Spain, economic data weigh on U.S. stocks
New York, NY, United States (AHN) – U.S. stocks were little changed on the open Monday after a report showed that U.S. personal spending was weaker than expected, and on news that Spain’s economy has fallen into recession.
Just before 10 a.m. on Wall Street, the Dow Jones Industrial Average was lower by 28 points, the Standard & Poor’s 500 lost 7 points and the NASDAQ fell 18.
Market analysts are hopeful that the mostly positive first-quarter corporate earnings have boosted U.S. investors’ confidence enough that the gloomy news from Spain will not weigh too heavily on markets in the United States.
Not helping equities Monday was a government report that showed personal spending rose 0.3 percent in March, less than the expected 0.4 percent.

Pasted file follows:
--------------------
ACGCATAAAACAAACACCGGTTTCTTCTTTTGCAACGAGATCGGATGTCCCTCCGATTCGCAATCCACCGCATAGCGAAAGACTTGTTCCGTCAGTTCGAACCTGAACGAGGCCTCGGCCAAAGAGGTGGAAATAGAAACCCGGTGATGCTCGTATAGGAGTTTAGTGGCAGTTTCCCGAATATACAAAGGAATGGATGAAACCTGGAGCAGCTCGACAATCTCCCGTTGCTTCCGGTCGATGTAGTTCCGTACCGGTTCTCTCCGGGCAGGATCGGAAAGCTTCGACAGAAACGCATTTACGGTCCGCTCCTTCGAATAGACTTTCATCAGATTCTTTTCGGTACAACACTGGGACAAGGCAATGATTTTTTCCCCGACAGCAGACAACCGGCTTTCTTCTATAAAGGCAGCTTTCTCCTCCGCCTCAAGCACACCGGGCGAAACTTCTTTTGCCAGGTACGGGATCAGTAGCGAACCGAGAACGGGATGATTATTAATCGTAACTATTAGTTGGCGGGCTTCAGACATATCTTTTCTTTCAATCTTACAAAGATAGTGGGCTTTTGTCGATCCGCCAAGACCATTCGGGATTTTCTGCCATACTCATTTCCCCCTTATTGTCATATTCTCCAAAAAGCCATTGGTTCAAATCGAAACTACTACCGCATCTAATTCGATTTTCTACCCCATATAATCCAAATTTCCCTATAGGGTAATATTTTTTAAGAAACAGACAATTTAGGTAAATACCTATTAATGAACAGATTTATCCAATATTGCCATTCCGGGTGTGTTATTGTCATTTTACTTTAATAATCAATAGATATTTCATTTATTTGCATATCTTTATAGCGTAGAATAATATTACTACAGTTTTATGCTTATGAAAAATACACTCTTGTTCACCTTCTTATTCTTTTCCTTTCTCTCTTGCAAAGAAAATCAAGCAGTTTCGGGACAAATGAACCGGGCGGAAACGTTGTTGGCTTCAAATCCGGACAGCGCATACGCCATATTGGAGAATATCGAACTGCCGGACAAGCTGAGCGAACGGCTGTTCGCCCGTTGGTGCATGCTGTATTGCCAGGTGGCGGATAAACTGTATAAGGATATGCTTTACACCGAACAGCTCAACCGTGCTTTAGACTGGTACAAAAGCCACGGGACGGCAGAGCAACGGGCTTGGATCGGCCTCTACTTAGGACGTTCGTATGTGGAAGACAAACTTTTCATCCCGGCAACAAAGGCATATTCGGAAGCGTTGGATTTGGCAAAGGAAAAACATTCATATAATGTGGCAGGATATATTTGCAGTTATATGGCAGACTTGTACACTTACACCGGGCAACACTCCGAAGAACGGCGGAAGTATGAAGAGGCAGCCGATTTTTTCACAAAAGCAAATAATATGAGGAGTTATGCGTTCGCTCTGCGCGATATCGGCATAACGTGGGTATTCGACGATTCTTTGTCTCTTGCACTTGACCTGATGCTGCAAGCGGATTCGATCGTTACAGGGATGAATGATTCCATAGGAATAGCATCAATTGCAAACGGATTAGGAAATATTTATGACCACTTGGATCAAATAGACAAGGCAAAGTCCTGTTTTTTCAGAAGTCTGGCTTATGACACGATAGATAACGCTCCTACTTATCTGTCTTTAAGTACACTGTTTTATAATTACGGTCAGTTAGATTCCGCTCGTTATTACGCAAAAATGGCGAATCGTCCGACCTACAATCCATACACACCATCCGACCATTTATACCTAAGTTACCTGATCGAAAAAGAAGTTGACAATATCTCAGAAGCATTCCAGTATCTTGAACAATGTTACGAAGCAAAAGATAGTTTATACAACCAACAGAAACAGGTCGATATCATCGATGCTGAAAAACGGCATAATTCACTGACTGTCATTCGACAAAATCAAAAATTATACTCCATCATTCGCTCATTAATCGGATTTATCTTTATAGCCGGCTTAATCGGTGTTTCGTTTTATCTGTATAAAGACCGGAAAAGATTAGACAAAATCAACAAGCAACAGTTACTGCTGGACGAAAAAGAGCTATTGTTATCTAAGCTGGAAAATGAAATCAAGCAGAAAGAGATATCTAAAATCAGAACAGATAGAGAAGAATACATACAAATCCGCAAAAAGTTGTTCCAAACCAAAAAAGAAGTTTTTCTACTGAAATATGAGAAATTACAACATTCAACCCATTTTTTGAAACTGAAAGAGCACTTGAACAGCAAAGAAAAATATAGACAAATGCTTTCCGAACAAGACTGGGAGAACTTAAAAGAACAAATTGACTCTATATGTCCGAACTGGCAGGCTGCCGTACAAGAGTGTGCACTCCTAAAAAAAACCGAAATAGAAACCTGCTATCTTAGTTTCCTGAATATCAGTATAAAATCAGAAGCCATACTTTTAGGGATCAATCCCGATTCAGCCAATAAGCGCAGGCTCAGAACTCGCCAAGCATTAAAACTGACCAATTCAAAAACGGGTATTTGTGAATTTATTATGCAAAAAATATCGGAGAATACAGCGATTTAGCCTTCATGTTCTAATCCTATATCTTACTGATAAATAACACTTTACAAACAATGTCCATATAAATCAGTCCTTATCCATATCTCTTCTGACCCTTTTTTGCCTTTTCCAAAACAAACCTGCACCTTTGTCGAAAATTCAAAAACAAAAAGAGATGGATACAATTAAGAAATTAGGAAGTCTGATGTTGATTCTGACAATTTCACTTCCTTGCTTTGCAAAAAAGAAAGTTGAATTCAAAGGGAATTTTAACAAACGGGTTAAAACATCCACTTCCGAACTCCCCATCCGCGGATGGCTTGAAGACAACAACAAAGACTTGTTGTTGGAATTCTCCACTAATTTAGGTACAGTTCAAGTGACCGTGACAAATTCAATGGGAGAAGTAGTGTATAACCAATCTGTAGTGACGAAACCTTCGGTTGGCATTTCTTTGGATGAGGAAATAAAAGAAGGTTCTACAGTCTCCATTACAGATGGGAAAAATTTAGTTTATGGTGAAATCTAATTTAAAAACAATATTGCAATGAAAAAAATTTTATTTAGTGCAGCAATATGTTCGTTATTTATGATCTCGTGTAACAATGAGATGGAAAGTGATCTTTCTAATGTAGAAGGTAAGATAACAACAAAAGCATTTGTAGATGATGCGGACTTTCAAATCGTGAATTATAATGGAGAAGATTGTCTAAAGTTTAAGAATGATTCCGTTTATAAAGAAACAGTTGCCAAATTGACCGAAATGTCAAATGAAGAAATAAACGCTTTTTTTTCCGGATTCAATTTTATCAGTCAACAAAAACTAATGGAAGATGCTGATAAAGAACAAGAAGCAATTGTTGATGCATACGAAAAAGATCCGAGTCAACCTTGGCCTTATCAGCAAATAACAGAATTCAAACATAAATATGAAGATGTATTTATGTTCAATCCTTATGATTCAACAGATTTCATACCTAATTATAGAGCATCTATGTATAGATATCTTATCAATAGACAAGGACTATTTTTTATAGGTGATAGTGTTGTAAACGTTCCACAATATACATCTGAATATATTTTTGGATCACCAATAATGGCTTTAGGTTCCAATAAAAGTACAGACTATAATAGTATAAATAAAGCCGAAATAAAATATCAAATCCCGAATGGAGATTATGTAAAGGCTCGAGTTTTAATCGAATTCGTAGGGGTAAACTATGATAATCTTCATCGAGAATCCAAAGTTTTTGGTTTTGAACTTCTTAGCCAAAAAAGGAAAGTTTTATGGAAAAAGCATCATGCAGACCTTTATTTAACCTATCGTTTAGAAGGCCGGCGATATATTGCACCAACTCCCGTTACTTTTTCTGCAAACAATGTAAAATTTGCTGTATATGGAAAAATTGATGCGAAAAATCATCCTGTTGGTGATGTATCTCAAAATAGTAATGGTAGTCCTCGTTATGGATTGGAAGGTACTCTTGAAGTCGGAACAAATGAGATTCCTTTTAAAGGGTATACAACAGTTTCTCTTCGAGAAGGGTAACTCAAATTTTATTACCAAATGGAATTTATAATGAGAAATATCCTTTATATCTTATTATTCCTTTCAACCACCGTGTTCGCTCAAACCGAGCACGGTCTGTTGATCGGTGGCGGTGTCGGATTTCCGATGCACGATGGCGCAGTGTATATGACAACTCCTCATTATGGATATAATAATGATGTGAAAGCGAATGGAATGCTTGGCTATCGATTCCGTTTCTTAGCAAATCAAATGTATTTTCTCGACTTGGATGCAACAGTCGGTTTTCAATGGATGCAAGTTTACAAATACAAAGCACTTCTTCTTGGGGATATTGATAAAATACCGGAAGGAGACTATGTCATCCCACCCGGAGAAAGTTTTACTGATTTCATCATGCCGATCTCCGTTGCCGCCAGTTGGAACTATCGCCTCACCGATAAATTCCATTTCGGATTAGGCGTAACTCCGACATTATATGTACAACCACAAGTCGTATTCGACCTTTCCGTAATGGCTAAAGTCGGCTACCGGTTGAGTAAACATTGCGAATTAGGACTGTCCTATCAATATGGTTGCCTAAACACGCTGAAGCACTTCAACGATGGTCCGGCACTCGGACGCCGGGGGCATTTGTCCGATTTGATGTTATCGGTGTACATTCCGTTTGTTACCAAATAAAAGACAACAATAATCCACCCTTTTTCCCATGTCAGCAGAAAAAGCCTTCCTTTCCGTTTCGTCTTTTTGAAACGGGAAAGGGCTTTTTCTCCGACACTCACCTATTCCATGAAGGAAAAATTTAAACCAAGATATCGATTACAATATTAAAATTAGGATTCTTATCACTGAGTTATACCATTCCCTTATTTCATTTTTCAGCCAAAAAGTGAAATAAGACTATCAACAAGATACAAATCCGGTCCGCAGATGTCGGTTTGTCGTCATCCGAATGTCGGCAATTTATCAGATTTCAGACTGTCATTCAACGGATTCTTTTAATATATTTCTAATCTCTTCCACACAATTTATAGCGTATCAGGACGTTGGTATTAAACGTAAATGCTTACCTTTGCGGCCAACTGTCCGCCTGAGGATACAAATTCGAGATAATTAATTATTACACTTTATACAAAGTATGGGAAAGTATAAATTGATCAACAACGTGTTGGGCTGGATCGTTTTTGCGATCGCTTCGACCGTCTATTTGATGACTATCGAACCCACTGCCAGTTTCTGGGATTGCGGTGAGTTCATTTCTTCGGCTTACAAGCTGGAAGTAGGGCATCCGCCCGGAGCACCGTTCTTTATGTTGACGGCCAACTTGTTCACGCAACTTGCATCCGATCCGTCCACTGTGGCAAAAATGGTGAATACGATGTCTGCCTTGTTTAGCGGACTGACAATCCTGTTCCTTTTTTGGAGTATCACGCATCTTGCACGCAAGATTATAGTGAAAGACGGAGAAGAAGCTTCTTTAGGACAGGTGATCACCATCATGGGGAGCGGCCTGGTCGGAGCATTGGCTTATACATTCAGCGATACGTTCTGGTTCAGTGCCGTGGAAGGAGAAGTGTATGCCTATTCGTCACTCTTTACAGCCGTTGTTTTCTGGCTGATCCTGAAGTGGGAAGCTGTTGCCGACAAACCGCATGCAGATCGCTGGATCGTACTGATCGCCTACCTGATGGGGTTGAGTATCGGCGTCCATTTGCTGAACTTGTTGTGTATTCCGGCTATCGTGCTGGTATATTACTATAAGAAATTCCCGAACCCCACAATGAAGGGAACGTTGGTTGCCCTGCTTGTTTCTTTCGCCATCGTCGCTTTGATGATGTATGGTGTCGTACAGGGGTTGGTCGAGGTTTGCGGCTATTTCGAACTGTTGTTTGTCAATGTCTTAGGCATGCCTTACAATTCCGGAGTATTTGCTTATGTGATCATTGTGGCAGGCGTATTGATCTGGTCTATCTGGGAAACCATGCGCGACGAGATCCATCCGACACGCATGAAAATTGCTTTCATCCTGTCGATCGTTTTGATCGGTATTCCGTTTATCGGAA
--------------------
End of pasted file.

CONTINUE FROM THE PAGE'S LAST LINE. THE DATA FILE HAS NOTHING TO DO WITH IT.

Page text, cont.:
While investors remain cautious following the dire news out of Spain, they will also have plenty of other reports due this week that may keep them on the sidelines, including manufacturing data on Tuesday, the European Central Bank’s policy statement Thursday, and April’s U.S. jobs report on Friday.
U.S. stocks managed to close higher Friday, as better-than-expected corporate reports held more clout than a report showing disappointing first-quarter economic growth.
In world markets Monday, Spain’s government said its economy declined for the second straight quarter, putting the nation into a recession. The report came just a few days following S&P’s downgrade of Spain’s credit rating and a reading on the country’s unemployment rate that showed it hit a new high.
The news sent Europeans market lower.
Hong Kong ended higher. while markets in Tokyo and Shanghai were closed for holidays.
In currencies and commodities, the dollar rose against the euro and the British pound, but was flat against the Japanese yen.
Oil for June delivery slid 73 cents to $104.20 a barrel, and gold for June delivery slipped $11.60 to $1,654.80 a troy ounce.